The coati, also known as the coatimundi, is a medium-sized, tree-climbing mammal found in South America, Central America, and south-western North America. Coatis have a long, rather pig-like snout which gives them the nickname “the hog-nosed raccoon.” There are four species of coati: the white-nosed coati, the South American coati, the eastern mountain coati, and western mountain coati. Read on to learn more about the Coati.
Description of the Coati
Although the species vary in color, the usual coloration is an orange or reddish to dark brown, sometimes close to black. Their underside and short, rounded ears are often much paler, and they have black paws. Coatis have a strikingly elongated snout and long tail, both are often a different color to the main body, sometimes with rings or bands of contrasting colors. They usually carry their tails erect when they walk with their bear-like gait.
Their front feet have long, blunt, and slightly curved claws, whereas the back feet have shorter claws. They have webbing between their toes making them powerful swimmers. Males are almost twice as large as females and both sexes have long, very sharp canine teeth.
Interesting Facts About the Coati
Coatis are intelligent and highly adaptable animals. They climb and forage both in trees and on the ground. This means they have several interesting adaptations.
- Snout – Long and flexible – it can be rotated up to 60° in any direction.
- Ankles – These are double-jointed, and can rotate beyond 180° when climbing down trees head-first.
- Feeding Behavior – South American coatis eat tarantulas, after rolling them about to remove their irritating hairs.
- Tail – Coatis have a long tail which, although it cannot grip objects, is used like a balancing pole when climbing about in trees.
- Group Noun – A group of coatis is known as a “band.”
Habitat of the Coati
Coatis are generally moist or tropical rain forest dwellers. However, within their range, they may occupy any wooded habitat up to 9,850 ft (3,000 m). This includes temperate oak and pine forests, and lowland tropical rain forests. They are sometimes found in savannas and deserts.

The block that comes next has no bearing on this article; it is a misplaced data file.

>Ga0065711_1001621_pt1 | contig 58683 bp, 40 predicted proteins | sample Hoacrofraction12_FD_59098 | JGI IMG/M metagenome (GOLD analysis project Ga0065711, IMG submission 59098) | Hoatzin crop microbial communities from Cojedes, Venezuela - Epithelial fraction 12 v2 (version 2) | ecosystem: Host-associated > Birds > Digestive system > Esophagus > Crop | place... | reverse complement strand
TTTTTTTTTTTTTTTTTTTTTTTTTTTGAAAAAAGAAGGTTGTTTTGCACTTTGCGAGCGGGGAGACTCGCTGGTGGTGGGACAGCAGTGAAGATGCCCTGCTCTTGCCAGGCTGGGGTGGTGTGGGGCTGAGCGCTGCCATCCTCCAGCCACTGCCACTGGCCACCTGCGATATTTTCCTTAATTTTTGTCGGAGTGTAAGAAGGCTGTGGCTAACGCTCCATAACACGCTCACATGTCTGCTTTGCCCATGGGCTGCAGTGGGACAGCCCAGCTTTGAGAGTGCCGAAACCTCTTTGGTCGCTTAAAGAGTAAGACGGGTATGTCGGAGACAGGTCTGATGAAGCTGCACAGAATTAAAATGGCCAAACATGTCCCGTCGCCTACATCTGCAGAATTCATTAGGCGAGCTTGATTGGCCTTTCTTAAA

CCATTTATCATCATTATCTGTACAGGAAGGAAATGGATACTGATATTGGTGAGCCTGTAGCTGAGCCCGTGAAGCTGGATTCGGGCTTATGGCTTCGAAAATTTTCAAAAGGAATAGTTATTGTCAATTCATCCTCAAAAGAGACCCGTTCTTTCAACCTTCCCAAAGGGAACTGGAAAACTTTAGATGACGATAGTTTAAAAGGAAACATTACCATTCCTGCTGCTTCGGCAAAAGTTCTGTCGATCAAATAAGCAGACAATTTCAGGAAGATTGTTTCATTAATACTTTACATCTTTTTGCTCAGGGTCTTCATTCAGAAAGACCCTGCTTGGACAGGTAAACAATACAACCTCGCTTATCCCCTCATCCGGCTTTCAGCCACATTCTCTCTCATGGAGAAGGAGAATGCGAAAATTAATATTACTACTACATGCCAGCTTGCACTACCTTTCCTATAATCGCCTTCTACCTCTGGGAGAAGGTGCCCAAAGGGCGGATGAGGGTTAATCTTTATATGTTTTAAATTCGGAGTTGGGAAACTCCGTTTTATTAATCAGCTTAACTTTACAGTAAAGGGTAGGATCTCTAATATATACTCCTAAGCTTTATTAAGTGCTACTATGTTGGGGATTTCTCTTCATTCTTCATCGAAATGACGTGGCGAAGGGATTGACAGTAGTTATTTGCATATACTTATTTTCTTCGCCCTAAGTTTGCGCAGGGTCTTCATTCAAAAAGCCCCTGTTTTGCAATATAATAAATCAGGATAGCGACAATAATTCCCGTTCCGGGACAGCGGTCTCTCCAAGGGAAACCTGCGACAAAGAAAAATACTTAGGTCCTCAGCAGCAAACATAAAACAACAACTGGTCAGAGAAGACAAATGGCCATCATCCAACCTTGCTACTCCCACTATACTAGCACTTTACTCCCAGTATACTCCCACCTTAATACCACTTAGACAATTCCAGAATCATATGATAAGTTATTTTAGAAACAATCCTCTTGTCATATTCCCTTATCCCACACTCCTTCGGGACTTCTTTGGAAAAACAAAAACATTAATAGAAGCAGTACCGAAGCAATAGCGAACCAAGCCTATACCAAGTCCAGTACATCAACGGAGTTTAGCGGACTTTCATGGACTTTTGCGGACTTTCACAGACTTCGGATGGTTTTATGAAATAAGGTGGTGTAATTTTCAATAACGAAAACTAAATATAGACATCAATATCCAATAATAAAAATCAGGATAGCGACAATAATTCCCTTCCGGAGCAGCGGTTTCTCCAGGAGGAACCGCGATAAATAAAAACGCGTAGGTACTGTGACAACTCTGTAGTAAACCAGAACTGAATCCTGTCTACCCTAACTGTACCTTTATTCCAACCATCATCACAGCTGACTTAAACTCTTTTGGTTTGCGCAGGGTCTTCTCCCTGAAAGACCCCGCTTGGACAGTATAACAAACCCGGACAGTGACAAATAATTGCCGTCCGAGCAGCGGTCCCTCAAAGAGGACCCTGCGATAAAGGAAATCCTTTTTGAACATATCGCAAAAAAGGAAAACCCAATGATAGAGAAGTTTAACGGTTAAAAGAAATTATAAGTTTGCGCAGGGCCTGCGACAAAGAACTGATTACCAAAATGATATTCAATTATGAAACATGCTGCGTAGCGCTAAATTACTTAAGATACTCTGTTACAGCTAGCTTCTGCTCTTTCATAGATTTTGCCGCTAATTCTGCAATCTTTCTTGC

Distribution of the Coati
- White-nosed coati: Mexico, Central America, Southwestern United States, and Colombia
- South American coati: South America
- Eastern mountain coati: Venezuela
- Western mountain coati: Colombia and Ecuador
Diet of the Coati
Coatis are omnivores, with a highly varied diet of small vertebrate prey (lizards, rodents, birds, bird eggs, and crocodile eggs), ground-litter invertebrates, and fruit. They have a great sense of smell, and they use their snouts to root the ground in a pig-like manner to unearth invertebrates. They also dig up food with their powerful paws and claws. They travel about a mile (1.5 km) each day foraging for food.
Coati and Human Interaction
Coatis have been studied extensively in some areas. As a result of this, the coatis in these areas have become used to humans, and do not run away if approached. Coatis are sometimes eaten by humans, and population densities dramatically drop with increased human hunting. They are captured and sold as pets, even though they do not make good pets. The coati can cause damage to crops and houses, and sometimes kill chickens.
Although coatis have been tamed, they have not been domesticated.
Does the Coati Make a Good Pet
Coatis can be very affectionate and loving pets. They are puppy-like when young. However, although it is relatively easy to bond with a youngster, it can be enormously challenging if an older adult is acquired which is not bonded to you. Because of their high energy and strength, they can injure other pets (cats, dogs) or humans when playing with them, and they can transmit diseases.
A minimum cage size of 5 x 10 ft (1.5 x 3.0 m) is recommended. The cage should be filled with hammocks and branches for climbing on, and toys, such as bells and squeaky dog chews. Coatis are very energetic animals and must not be left in a small cage all day and night without ample time outside.
Behavior of the Coati
Coatis often choose to sleep or rest in elevated places, such as the forest canopy, in which they construct crude nests. Some species of coatis are active during daylight hours (diurnal), but others are active during the night (nocturnal).
Female coatis live with their youngsters in groups of 10-30 individuals, this group being called a “band.” When a band is moving about or foraging, they are very noisy and communicate their intentions or moods with a wide range of grunts, snorts, and chirps. Adult males are solitary, only joining with females to mate.
Coatis are very skilled climbers and use their long tails to help them balance. However, most foraging is done on the ground, where they search through the leaf-litter for food.
Reproduction of the Coati
Coatis breed at the start of the rainy season, when food is abundant. One male joins the band and mates with all receptive females. Once pregnant, the female leaves the band and builds a nest, usually high in the trees or on a rocky ledge. After a pregnancy (gestation period) of nearly three months, she gives birth to 2-7 babies, called “kittens.”
Young coatis open their eyes at around ten days of age, they can stand around day 19, and walk well by day 24. They learn to climb shortly afterwards, at about 26 days of age. When the kittens are about 6-10 weeks old, they rejoin the band along with their mother, where other mothers help in co-operative care.